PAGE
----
Darren Manning: Yeah, absolutely. I mean, I'm pretty experienced racing, starting karting when I was 10 years old. I'm not putting too much pressure on myself. I'm a great believer of deserving -- you know, if I'm 10th on the grid, for example, that's where I deserve to be. I'm faster than the guys behind me, not as fast as the guys in front of me. Not too much pressure put on myself. But if I'm not on the pace, I certainly will be putting a lot of pressure on myself to make myself go faster.
Q: Talk about the first time that someone said, "We think we may be able to give you an opportunity to race at Rockingham"?
Darren Manning: It was a bit of a jaw-dropper really. We've been negotiating. My name had been touted around, as Phil had been saying, for about eight weeks or so. My name had been in the frame. But as soon as they told me, it all happened so quickly, you know, the team and everything, the car getting or here. I think I found out on something like the Saturday, then I had a seat fitting on the Monday straight after that, out in the car on Tuesday. I'd been preparing physically in the gym and things, but nothing as quick a jump-in as that.
Q: Darren, just want to know, oval racing to most Europeans, both fans and drivers, is still a bit of an unusual kind of an animal. This is something that is North American in that aspect. Do you ever think you'll feel comfortable on ovals? Do you think that the English race fan will ever really cotton to just going around in circles? It's more complicated than that.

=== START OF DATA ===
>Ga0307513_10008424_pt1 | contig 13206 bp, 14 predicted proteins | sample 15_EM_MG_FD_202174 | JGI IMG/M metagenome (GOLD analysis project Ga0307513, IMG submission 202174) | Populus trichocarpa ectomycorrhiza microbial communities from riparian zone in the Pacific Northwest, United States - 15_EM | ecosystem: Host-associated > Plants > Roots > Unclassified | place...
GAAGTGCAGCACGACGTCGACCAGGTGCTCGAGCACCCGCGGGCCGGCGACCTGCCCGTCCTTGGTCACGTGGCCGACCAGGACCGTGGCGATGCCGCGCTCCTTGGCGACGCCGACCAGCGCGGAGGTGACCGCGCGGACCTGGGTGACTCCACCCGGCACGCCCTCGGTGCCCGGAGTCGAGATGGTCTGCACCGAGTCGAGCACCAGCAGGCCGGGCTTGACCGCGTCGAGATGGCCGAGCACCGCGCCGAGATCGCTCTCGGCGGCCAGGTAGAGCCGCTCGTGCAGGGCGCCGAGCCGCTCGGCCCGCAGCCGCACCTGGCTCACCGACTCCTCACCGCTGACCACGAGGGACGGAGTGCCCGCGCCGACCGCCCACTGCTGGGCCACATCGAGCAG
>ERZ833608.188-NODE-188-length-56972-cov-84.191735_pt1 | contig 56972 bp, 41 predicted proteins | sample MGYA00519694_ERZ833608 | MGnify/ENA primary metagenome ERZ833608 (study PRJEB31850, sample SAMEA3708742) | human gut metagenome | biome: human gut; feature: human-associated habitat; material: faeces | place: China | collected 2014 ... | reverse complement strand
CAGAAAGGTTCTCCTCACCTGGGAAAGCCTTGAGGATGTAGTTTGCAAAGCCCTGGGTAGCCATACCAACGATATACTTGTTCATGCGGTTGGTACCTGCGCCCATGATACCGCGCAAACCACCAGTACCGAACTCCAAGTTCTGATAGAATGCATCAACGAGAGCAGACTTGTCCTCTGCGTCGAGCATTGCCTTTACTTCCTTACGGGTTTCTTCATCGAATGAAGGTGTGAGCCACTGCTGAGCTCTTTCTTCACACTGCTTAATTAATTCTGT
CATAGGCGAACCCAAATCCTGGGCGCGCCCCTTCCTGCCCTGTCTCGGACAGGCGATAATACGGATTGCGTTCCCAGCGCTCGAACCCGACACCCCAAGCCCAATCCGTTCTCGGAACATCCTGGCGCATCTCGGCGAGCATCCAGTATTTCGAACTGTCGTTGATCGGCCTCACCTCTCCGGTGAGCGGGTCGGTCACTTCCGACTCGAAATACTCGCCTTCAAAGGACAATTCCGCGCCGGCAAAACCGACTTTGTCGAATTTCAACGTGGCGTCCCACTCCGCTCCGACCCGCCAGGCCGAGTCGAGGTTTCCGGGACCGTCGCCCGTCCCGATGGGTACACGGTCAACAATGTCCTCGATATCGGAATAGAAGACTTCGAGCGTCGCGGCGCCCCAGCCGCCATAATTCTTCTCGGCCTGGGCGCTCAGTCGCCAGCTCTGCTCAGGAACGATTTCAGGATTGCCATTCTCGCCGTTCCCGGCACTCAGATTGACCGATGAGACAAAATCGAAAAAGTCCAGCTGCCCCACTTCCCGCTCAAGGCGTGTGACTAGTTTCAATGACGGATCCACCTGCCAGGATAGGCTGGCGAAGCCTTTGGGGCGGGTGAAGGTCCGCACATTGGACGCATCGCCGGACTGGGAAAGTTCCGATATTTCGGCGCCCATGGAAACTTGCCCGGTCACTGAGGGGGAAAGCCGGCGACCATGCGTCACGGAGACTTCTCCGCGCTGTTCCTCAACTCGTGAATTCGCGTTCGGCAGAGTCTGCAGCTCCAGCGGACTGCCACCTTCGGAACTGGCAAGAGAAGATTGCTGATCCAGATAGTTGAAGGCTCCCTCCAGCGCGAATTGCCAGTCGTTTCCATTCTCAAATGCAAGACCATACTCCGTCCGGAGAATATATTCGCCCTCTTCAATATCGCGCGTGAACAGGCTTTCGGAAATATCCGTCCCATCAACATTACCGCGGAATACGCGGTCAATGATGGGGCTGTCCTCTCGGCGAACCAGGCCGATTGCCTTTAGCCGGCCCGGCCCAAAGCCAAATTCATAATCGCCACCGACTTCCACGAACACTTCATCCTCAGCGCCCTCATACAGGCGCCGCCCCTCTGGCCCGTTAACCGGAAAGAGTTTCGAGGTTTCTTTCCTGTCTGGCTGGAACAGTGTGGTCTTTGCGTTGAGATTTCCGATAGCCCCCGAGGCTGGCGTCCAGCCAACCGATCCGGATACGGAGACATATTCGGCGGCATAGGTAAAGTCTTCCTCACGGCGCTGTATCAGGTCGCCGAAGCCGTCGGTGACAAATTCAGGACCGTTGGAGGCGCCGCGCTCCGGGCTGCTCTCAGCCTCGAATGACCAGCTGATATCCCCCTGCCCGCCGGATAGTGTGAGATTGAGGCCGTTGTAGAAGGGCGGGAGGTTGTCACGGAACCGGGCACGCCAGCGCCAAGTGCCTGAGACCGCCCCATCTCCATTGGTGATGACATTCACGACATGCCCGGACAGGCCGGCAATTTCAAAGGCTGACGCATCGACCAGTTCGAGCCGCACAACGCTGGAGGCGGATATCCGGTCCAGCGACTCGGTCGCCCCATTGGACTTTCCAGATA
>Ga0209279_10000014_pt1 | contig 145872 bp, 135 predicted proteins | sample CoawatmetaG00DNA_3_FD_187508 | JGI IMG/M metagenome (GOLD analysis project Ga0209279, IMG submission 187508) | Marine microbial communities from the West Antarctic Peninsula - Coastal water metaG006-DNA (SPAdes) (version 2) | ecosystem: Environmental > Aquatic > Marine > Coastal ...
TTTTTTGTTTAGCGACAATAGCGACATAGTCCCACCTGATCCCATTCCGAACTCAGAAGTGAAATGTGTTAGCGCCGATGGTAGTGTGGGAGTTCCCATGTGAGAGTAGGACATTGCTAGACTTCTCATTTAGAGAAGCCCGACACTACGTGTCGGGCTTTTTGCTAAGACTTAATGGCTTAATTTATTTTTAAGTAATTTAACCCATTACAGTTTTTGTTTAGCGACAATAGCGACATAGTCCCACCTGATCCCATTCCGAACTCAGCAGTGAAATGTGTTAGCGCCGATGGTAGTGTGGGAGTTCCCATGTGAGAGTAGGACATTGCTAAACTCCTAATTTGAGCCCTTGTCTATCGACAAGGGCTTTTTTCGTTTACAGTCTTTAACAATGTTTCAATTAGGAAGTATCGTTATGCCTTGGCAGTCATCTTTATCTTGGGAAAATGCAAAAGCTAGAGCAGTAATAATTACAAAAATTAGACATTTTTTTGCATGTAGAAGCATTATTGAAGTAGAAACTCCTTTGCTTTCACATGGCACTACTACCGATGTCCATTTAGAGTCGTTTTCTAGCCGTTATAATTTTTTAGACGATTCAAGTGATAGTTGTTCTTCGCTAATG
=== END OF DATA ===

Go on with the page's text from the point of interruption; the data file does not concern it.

Darren Manning: Yeah, definitely. I mean, like you were saying, the ASCAR series, this is pretty new over here. This year, the crowds have been absolutely spectacular. The British Touring Car Championship has been very big in English motor racing for the past couple of decades. Now I believe the crowds that they're getting at some of the ASCAR races are equaling if not out-doing the touring car. So people are tending to want and get a bit more experienced.
Also it's a lot more exciting. There's a lot of coverage on English television, in the media and things. People are getting more excited. I mean, for example, I watch Champ Car racing. I generally never watch Formula 1, put it that way. Things like this, I think we're really pushing hard to get people in the seats, to get them excited, and hopefully Team St. George is another step in that direction.
Q: Phil, we had heard initially that some of the equipment you'll be using is stuff used at Sigma Racing. Is it Ford, Lola, Bridgestone tires?
Phil Barker: Yeah, that combination is still together. We think we have a competitive package.
Q: Have you had any updates on that thing at all or is it basically stuff as it sat on the floor at Sigma?
Phil Barker: It's been updated to the current 2002 package. We expect it to be competitive.
Q: Darren, this is your very first Champ car race. Would you have preferred it to be on a road course or do you think you'll adapt to the oval quickly?
Darren Manning: To be honest, I'm just so delighted and honored to be out in a Champ Car, I'm not too worried about either. I mean, probably I would have preferred it to be on a street circuit or a road course, if you like, as that's where my forte has been. I'm sure I can do a good enough job on the oval.
Q: Have you been fitted for a HANS device and will you be wearing one this weekend?
Darren Manning: I certainly have and I certainly will be, yes. I know what that's all about. I've done a lot of development on the equipment for the BAR Team that they're going to be running next year hopefully with not necessarily HANS, but their own version thereof. I'm a big believer in that. We use the Hutchens device in the ASCAR, as well.
Q: You're comfortable with the HANS device, fits you okay?
Darren Manning: Yeah, not a problem. Just a little bit of extra padding underneath to fit my wide neck (laughter).
Manning, Barker press conference, Part II